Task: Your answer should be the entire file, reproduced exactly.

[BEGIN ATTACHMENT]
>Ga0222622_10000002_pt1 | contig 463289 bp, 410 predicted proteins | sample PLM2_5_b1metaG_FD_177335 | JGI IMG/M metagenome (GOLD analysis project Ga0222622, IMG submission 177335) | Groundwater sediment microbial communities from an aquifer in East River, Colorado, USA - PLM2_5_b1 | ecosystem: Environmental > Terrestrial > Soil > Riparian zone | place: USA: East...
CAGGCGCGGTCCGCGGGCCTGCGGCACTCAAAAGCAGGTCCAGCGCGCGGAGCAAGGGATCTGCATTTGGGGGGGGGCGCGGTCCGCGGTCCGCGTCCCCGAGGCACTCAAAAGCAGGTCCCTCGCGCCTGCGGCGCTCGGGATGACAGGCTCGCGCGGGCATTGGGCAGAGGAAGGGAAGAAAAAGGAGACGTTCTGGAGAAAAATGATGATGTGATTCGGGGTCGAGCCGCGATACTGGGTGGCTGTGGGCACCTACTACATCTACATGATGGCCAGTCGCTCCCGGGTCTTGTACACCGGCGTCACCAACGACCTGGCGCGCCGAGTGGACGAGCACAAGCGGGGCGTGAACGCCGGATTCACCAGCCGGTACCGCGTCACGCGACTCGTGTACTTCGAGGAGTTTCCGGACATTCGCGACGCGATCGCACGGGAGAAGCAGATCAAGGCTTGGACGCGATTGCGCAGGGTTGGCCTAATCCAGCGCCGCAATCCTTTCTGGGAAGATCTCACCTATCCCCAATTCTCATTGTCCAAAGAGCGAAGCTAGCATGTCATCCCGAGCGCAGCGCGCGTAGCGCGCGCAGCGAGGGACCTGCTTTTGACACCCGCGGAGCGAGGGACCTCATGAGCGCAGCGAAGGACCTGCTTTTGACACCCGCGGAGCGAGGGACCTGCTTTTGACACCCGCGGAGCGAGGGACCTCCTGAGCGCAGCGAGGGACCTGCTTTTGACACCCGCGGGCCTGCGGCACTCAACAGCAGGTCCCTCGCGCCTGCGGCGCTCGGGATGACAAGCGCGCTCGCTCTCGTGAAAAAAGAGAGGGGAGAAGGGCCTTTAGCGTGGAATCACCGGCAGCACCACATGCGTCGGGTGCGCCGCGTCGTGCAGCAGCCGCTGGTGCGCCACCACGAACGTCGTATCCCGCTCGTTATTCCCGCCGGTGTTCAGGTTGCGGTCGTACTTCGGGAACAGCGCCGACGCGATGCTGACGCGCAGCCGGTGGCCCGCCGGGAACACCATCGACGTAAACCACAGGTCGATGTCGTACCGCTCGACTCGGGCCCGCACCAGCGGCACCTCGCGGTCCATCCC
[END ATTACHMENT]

>Ga0222622_10000002_pt1 | contig 463289 bp, 410 predicted proteins | sample PLM2_5_b1metaG_FD_177335 | JGI IMG/M metagenome (GOLD analysis project Ga0222622, IMG submission 177335) | Groundwater sediment microbial communities from an aquifer in East River, Colorado, USA - PLM2_5_b1 | ecosystem: Environmental > Terrestrial > Soil > Riparian zone | place: USA: East...
CAGGCGCGGTCCGCGGGCCTGCGGCACTCAAAAGCAGGTCCAGCGCGCGGAGCAAGGGATCTGCATTTGGGGGGGGGCGCGGTCCGCGGTCCGCGTCCCCGAGGCACTCAAAAGCAGGTCCCTCGCGCCTGCGGCGCTCGGGATGACAGGCTCGCGCGGGCATTGGGCAGAGGAAGGGAAGAAAAAGGAGACGTTCTGGAGAAAAATGATGATGTGATTCGGGGTCGAGCCGCGATACTGGGTGGCTGTGGGCACCTACTACATCTACATGATGGCCAGTCGCTCCCGGGTCTTGTACACCGGCGTCACCAACGACCTGGCGCGCCGAGTGGACGAGCACAAGCGGGGCGTGAACGCCGGATTCACCAGCCGGTACCGCGTCACGCGACTCGTGTACTTCGAGGAGTTTCCGGACATTCGCGACGCGATCGCACGGGAGAAGCAGATCAAGGCTTGGACGCGATTGCGCAGGGTTGGCCTAATCCAGCGCCGCAATCCTTTCTGGGAAGATCTCACCTATCCCCAATTCTCATTGTCCAAAGAGCGAAGCTAGCATGTCATCCCGAGCGCAGCGCGCGTAGCGCGCGCAGCGAGGGACCTGCTTTTGACACCCGCGGAGCGAGGGACCTCATGAGCGCAGCGAAGGACCTGCTTTTGACACCCGCGGAGCGAGGGACCTGCTTTTGACACCCGCGGAGCGAGGGACCTCCTGAGCGCAGCGAGGGACCTGCTTTTGACACCCGCGGGCCTGCGGCACTCAACAGCAGGTCCCTCGCGCCTGCGGCGCTCGGGATGACAAGCGCGCTCGCTCTCGTGAAAAAAGAGAGGGGAGAAGGGCCTTTAGCGTGGAATCACCGGCAGCACCACATGCGTCGGGTGCGCCGCGTCGTGCAGCAGCCGCTGGTGCGCCACCACGAACGTCGTATCCCGCTCGTTATTCCCGCCGGTGTTCAGGTTGCGGTCGTACTTCGGGAACAGCGCCGACGCGATGCTGACGCGCAGCCGGTGGCCCGCCGGGAACACCATCGACGTAAACCACAGGTCGATGTCGTACCGCTCGACTCGGGCCCGCACCAGCGGCACCTCGCGGTCCATCCC